Biking on the Military Ridge Trail

military Ridge state trai

Military Ridge State Trail

Biking the Military Ridge State Trail between Mount Horeb and Verona is an outdoors treat just a few miles from the west side of Madison. It’s become my favorite morning bike route. When I have the extra time I put the bike on the roof of the car I drive the short distance to take advantage of this peaceful ride. It takes you through the woods and the marshland that make up the headwaters of the Sugar River. It doesn’t follow any roads either so you escape traffic and it’s noise.

The Military Ridge State Trail is on an old railroad bed so it’s a flat easy enjoyable ride. It’s also fairly grown up along the trail providing lots of shade and protection from any wind.

The sugar river along the Military Ridge State Trail
The sugar River along the Military Ridge bike trail.

The best way to experience the trail is to park in Riley, halfway between Mount Horeb and Verona. There’s a large parking lot right next to the trail and you can then choose to ride 6.5 miles into Mount Horeb or 6 miles into Verona for about a 12 mile round trip.

Both directions are equally scenic. Going into Mount Horeb is up a gradual hill and more wooded. Biking to Verona is flatter and more open marshland along the way. So from one parking lot you have the choice of two varied trips.

Of course there is no such thing as a free lunch, these trails cost money to build and maintain. A permit to ride on them is only $25 a year (or $5 a day). That’s a bargain for use of all the state trails in Wisconsin for a year. There is a self pay station in the parking lot in Riley, or you can buy them at the Grumpy Troll or Miller and Son’s Grocery store in Verona.

A bridge on the Military Ridge State Trail.
Pinhole photograph of the Military Ridge bike trail taken just below the Epic campus in Verona.

This is also only a portion of the Military Ridge Trail. It goes from Madison all the way to Governor Dodge State Park. I’ve ridden from Verona east into Madison and in my opinion it’s not as pretty as the Mount Horeb to Verona section. But it was cool to ride all the way into the Capitol building from Mount Horeb with only the last 4 blocks riding on a street.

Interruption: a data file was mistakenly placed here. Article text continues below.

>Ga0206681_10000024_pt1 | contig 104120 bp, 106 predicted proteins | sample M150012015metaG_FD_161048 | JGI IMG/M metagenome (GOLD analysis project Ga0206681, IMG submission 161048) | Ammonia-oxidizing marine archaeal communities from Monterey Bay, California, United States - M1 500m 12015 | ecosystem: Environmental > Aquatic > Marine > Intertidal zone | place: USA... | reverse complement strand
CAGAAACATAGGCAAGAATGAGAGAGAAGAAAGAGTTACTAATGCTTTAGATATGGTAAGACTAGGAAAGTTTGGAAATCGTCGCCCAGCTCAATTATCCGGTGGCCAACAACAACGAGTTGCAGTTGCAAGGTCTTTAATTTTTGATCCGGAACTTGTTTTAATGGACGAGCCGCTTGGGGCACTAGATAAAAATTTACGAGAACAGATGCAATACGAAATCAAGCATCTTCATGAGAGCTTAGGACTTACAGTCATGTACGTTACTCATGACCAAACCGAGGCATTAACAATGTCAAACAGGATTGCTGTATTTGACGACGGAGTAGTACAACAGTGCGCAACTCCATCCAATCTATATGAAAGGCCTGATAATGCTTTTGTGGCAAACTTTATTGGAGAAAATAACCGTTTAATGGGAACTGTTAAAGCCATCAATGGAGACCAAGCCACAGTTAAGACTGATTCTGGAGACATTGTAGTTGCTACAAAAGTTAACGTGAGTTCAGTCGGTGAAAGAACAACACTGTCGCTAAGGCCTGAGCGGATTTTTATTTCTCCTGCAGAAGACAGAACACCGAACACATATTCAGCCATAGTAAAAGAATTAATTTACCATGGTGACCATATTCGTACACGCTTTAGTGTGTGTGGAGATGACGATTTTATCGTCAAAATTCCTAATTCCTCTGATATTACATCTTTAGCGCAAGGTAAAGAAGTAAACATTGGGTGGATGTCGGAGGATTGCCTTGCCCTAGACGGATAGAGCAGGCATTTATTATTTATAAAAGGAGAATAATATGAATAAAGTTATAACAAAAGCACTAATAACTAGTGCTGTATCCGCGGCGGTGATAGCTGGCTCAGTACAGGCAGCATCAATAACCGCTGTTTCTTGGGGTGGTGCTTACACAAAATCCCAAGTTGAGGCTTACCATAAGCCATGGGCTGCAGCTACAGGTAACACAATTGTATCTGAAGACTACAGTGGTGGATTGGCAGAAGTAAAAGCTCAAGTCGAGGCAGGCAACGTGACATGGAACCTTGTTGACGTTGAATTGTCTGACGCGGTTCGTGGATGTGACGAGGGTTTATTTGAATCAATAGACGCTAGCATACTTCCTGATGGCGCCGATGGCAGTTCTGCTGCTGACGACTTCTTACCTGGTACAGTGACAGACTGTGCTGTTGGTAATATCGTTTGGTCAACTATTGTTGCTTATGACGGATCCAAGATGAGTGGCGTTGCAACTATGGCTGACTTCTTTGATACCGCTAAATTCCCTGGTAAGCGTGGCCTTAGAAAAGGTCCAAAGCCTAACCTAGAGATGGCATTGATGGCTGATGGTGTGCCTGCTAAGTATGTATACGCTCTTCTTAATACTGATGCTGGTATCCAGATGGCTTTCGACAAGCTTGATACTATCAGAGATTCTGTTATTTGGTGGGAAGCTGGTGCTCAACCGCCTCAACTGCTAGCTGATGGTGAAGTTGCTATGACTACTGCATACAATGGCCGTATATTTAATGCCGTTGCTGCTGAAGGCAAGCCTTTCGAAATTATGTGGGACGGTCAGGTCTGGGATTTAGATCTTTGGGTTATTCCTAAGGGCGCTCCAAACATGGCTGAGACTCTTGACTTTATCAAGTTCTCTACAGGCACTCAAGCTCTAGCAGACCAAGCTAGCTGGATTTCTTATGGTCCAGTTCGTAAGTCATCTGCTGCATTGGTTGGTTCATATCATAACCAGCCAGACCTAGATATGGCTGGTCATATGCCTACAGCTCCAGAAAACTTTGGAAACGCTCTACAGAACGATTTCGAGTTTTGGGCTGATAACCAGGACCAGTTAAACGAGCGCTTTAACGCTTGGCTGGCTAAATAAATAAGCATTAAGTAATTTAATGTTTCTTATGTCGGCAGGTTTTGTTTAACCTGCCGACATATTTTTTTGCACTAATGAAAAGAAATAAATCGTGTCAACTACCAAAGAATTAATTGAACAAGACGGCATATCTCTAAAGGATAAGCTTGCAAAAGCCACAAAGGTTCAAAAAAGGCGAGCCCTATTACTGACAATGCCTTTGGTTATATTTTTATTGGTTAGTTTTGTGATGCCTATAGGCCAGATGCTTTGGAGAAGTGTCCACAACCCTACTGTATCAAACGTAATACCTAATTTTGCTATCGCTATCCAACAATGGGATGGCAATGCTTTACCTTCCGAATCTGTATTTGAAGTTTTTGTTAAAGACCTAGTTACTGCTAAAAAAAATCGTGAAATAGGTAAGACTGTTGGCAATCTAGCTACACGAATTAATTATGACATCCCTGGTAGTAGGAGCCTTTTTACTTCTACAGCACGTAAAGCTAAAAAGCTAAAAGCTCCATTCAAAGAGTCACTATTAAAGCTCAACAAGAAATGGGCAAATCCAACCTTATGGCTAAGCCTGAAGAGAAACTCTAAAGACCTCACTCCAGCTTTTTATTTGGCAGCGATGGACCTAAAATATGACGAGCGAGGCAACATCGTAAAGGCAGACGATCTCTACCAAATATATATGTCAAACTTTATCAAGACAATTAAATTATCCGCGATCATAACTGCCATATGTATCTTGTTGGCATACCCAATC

In the near future I want to ride from Mount Horeb to Governor Dodge State Park. I’ll update the blog when I do.

The Military Ridge Trail
The marsh which is the headwaters of the Sugar River along the Military Ridge bike trail.

*After the Ride*

Coffee

I often go in the morning and stop for coffee and a scone in Schubert’s Restaurant in Mount Horeb or Tuvalu Coffee House if I head to Verona. Both have lots of character and charm.

schuberts restauraunt in Mount Horeb and Tuvalu Coffee House in Verona
Schubert’s Restaurant on the left and Tuvalu Coffee House on the right are both great destinations for your morning coffee or lunch.

Beers

For an afternoon trip there is great beer to top off your ride on booth ends of the trail as well. The Grumpy Troll in Mount Horeb and the Hop Haus in Verona are both excellent brew pubs.

Devil’s Lake Day Hike – Ice Age Trail

A pinhole photograph of Balanced Rock on a Devil’s Lake hike.

East Bluff in Devil’s Lake State Park near Baraboo has to be one of the most popular and well traveled portions of the Ice Age Trail. Early Spring is the best time to visit to avoid the crowds of summer. I also tried a unique way of experiencing this popular spot by taking a less traveled route to get there.

A lesser traveled Devil’s Lake hike